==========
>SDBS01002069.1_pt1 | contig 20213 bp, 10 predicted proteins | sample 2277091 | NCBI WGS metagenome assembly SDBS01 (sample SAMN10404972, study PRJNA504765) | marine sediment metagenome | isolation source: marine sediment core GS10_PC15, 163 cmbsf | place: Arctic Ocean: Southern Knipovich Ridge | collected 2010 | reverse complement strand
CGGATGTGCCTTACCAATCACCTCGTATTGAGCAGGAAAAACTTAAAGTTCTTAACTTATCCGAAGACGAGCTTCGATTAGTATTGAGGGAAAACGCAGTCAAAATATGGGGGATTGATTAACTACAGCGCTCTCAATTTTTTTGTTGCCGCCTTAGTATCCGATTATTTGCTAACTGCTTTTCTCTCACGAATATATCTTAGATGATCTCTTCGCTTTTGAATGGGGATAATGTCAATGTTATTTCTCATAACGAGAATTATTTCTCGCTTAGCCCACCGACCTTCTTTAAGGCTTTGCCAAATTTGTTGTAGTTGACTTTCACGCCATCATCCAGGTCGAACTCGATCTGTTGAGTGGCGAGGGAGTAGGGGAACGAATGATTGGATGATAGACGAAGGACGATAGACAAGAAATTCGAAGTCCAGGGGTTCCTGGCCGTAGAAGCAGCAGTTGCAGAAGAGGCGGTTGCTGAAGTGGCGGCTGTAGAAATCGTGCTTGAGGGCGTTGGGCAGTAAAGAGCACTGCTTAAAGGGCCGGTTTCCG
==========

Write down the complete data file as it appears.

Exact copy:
>SDBS01002069.1_pt1 | contig 20213 bp, 10 predicted proteins | sample 2277091 | NCBI WGS metagenome assembly SDBS01 (sample SAMN10404972, study PRJNA504765) | marine sediment metagenome | isolation source: marine sediment core GS10_PC15, 163 cmbsf | place: Arctic Ocean: Southern Knipovich Ridge | collected 2010 | reverse complement strand
CGGATGTGCCTTACCAATCACCTCGTATTGAGCAGGAAAAACTTAAAGTTCTTAACTTATCCGAAGACGAGCTTCGATTAGTATTGAGGGAAAACGCAGTCAAAATATGGGGGATTGATTAACTACAGCGCTCTCAATTTTTTTGTTGCCGCCTTAGTATCCGATTATTTGCTAACTGCTTTTCTCTCACGAATATATCTTAGATGATCTCTTCGCTTTTGAATGGGGATAATGTCAATGTTATTTCTCATAACGAGAATTATTTCTCGCTTAGCCCACCGACCTTCTTTAAGGCTTTGCCAAATTTGTTGTAGTTGACTTTCACGCCATCATCCAGGTCGAACTCGATCTGTTGAGTGGCGAGGGAGTAGGGGAACGAATGATTGGATGATAGACGAAGGACGATAGACAAGAAATTCGAAGTCCAGGGGTTCCTGGCCGTAGAAGCAGCAGTTGCAGAAGAGGCGGTTGCTGAAGTGGCGGCTGTAGAAATCGTGCTTGAGGGCGTTGGGCAGTAAAGAGCACTGCTTAAAGGGCCGGTTTCCG